How to Improve Your Local Ranking with Relevance, Distance, and Prominence
By: Eric Seal | February 8, 2017 | View: 586
By: Eric Seal | February 8, 2017 | View: 586
Remember the local ranking factors page Google updated last year? Google dove deep into the three main ranking factors for local pages: Relevance, Distance, and Prominence.
Although the page is full of information that tells you how to rank better locally, we thought we’d go into some specifics of how to actually do this.
Here’s what we’ll go over:
Online reviews and word-of-mouth are just a few of the things contributing to local search success these days. And they all have to do with Relevance, Distance, and Prominence.
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Relevance refers to how well a local listing matches a user’s search. If someone Googles for your search terms, will your business show up in the results?
How to increase your Relevance: Update your info on Google My Business. Google provides specific instructions on their help page on how to do this:
If you ask us, adding all of these is simply good business sense. You need to provide the most accurate info you can, so when someone finds your business online, they can visit you and make a purchase. If your hours are wrong, or your address is outdated, the wrong information could cause you to miss a sale.
In regards to reviews, taking these actions help you maintain a clear channel of communication between you and your customers. Taking the time to say “thanks” for a positive review (or apologize if you get a negative one) shows you care about what your customers think.
As for photos, users are more visual than ever before. Photos of your products show users what to expect when they visit, while a photo of your building offers a visual frame of reference—handy when on the go or visiting for the first time.
Some of these take quite a bit of effort (we’re looking at you, Reviews). But believe us—it’s worth it. Making your website Relevant will help make it stand out from the crowd.
Remember, Paul Haahr has stated that Relevance is a factor in how Google works. Making sure your site will be seen as relevant to your users’ search queries is essential. And an effective way to do it is to include all the relevant information.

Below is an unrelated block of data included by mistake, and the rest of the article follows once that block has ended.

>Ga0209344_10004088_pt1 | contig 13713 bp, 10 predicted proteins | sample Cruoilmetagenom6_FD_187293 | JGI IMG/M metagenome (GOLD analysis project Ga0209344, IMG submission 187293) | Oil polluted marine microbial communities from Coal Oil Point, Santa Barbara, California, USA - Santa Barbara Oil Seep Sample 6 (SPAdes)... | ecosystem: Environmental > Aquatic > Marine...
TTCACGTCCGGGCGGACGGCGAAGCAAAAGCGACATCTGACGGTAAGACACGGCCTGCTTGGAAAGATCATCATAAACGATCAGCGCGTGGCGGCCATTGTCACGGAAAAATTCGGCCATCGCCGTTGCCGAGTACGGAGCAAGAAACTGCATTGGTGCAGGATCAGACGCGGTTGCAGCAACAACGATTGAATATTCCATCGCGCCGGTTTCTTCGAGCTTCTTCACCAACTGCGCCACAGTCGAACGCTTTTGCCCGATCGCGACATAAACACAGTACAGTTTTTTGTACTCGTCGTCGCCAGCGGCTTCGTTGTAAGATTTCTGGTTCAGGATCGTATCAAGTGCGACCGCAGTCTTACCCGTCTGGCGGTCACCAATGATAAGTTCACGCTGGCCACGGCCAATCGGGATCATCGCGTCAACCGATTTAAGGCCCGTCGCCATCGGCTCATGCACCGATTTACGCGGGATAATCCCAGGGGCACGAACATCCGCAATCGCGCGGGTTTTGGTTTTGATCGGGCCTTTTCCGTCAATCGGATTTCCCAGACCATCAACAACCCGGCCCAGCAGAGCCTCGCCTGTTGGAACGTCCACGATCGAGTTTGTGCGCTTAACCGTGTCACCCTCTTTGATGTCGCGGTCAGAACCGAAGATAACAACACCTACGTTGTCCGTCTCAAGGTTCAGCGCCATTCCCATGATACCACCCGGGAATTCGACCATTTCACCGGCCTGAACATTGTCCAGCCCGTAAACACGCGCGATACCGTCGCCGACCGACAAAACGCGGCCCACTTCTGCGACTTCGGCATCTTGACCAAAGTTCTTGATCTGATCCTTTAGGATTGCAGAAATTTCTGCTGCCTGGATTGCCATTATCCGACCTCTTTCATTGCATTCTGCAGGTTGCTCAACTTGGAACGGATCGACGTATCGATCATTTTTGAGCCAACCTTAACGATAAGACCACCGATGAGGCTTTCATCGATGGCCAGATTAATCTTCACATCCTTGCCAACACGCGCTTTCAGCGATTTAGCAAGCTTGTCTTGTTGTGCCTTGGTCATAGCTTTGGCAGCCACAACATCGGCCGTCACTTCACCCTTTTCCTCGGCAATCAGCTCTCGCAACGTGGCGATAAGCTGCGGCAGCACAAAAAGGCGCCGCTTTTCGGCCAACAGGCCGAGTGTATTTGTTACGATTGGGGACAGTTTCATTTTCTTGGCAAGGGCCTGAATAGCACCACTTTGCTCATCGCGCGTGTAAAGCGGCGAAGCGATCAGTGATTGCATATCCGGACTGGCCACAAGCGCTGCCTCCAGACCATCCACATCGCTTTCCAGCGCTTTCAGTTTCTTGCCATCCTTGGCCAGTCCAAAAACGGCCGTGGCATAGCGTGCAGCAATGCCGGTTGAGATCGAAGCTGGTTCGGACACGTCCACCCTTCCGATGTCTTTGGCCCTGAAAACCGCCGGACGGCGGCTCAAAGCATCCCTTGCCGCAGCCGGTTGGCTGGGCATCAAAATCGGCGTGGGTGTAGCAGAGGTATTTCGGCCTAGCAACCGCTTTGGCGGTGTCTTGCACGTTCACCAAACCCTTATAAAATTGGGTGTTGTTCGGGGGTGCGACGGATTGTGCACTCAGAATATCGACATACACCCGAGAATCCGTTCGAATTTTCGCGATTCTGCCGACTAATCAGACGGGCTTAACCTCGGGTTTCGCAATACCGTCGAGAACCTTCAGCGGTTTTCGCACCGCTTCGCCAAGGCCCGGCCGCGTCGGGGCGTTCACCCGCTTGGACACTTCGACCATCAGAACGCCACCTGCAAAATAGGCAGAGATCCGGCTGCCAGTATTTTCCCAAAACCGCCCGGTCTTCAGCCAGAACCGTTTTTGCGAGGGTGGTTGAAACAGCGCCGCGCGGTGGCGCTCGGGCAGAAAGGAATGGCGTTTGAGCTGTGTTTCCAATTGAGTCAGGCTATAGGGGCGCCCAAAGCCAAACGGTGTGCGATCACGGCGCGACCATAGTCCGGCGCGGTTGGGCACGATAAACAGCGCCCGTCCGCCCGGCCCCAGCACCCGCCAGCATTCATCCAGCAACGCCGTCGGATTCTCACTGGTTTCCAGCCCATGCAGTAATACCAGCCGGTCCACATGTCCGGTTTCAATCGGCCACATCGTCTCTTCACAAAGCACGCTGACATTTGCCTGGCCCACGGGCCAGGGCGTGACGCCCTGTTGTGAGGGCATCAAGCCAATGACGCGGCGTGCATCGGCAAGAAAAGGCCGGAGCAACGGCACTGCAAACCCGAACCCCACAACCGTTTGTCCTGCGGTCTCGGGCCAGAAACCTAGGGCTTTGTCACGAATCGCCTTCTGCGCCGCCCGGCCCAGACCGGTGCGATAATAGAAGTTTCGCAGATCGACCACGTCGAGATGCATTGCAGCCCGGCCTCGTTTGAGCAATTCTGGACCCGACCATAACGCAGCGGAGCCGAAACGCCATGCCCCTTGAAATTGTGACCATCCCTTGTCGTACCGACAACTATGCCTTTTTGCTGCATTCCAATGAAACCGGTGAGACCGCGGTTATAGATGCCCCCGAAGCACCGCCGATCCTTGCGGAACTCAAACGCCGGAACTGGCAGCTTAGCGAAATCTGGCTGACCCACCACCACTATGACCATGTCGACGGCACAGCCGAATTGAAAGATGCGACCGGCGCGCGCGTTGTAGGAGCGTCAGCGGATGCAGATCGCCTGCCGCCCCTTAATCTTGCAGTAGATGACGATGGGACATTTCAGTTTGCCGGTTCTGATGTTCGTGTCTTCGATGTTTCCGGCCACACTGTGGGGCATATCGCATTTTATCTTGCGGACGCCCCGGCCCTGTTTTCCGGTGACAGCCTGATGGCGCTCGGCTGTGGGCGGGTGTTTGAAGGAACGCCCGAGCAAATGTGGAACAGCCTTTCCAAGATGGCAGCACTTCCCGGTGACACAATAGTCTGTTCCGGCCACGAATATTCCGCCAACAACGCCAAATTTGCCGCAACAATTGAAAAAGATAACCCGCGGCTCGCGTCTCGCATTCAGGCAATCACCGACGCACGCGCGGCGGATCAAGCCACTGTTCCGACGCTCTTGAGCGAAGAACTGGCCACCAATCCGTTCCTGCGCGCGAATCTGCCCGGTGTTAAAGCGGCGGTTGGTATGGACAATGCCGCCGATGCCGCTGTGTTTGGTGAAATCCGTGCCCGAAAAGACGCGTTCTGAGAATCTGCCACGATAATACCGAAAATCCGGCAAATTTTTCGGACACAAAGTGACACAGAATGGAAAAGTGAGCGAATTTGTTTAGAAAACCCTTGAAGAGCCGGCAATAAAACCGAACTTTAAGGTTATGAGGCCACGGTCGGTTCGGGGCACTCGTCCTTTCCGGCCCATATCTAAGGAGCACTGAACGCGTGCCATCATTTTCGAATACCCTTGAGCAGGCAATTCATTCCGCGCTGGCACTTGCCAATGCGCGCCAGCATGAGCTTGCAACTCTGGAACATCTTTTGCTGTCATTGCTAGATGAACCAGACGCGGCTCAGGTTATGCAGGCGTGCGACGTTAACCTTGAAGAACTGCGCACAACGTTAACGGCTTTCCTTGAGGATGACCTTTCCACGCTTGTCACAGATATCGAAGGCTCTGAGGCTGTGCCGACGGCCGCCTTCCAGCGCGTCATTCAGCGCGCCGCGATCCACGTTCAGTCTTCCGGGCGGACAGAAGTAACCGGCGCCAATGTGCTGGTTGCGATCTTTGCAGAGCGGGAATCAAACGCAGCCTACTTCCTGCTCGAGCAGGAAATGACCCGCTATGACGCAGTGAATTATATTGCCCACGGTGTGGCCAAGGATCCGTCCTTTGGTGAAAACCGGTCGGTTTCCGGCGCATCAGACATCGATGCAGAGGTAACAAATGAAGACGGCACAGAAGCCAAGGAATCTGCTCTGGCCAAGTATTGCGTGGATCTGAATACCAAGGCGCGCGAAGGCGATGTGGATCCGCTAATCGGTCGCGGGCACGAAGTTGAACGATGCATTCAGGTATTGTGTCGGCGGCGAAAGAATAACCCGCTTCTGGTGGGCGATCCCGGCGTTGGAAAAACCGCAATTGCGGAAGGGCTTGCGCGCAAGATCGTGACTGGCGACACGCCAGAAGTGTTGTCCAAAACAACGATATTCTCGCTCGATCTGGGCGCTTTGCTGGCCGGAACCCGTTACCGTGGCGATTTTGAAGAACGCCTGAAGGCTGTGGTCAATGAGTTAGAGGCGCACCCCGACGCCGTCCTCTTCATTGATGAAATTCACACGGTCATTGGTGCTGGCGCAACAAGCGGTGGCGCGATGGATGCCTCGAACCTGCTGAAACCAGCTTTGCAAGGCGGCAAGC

Distance asks “how far is each potential search result from the location term used in a search?”
When users look up something like “shoe store in San Diego,” Distance helps Google pull up results based on the location term—in this case, “San Diego.” Additionally, if the user doesn’t provide a location, Google will “calculate distance based on what’s known about [the user’s] location.”
How to take advantage of Distance: You don’t have control over what people search. (If only!) However, you can make sure all the right info is there so that when users do perform a search query, it will lead them right to your business.
The success of Distance factor has to do with how much info you provide. If you have a brick and mortar shop, your address is critical. Same goes for your hours. Basically, you want to fill out everything you did for Relevance on your Google My Business page. Anything to help both users and Google know where your business does business from.
Of the three factors, Prominence is the most important one for SEO.
Prominence refers to how well-known a business is. This is measured by offline prominence (think museums, landmark hotels, branded stores), as well as—wait for it—links, articles, and directories. The number of reviews and their scores are also counted, as is your position in search.
Prominence encourages the use of best practice SEO services. Although Google says they “do their best to keep the details of the search algorithm confidential,” there are certain things we know they like to see your website doing. These are the things that can result in better local rankings.
How to increase your Prominence: Think of Prominence like popularity. A good measure of Prominence is how aware people are of your business. How your reputation spreads from word of mouth. The way to do this is through reviews, which we’ve already stated, but from good links too.
Gathering reviews from happy customers, getting good links from authoritative domains—these are all things you should be doing anyway. Now you have even more incentive to chase after good feedback since it boosts your Prominence.
To do this, reach out to your customers and ask them to leave you a nice review. Your email subscribers are perfect for this, because they’ve already taken steps to follow you. But the next step is to offer them an incentive for reviewing your business, such as a discount off their next order, or a free appetizer or dessert when they come in next.
No need to grovel at their feet; many customers won’t have a problem leaving you some nice words. All you have to do is ask.
All of Google’s changes show a more actionable approach for businesses—“Improve your local ranking;” “Fill out your info.” Google is flat-out telling you the things you can do to rank locally. Now all you have to do is implement them.
You can bet your competitors are going to be following these rules. (Google has made them available for everyone, after all.) Now it’s up to you to do the same.
Start with your Google My Business page. Take a look and see if you’ve left anything critical out. And then fill out the rest.
Need help managing your Google My Business page? Want to make sure nothing gets left out?
Contact SEO Inc. We’re ready to help.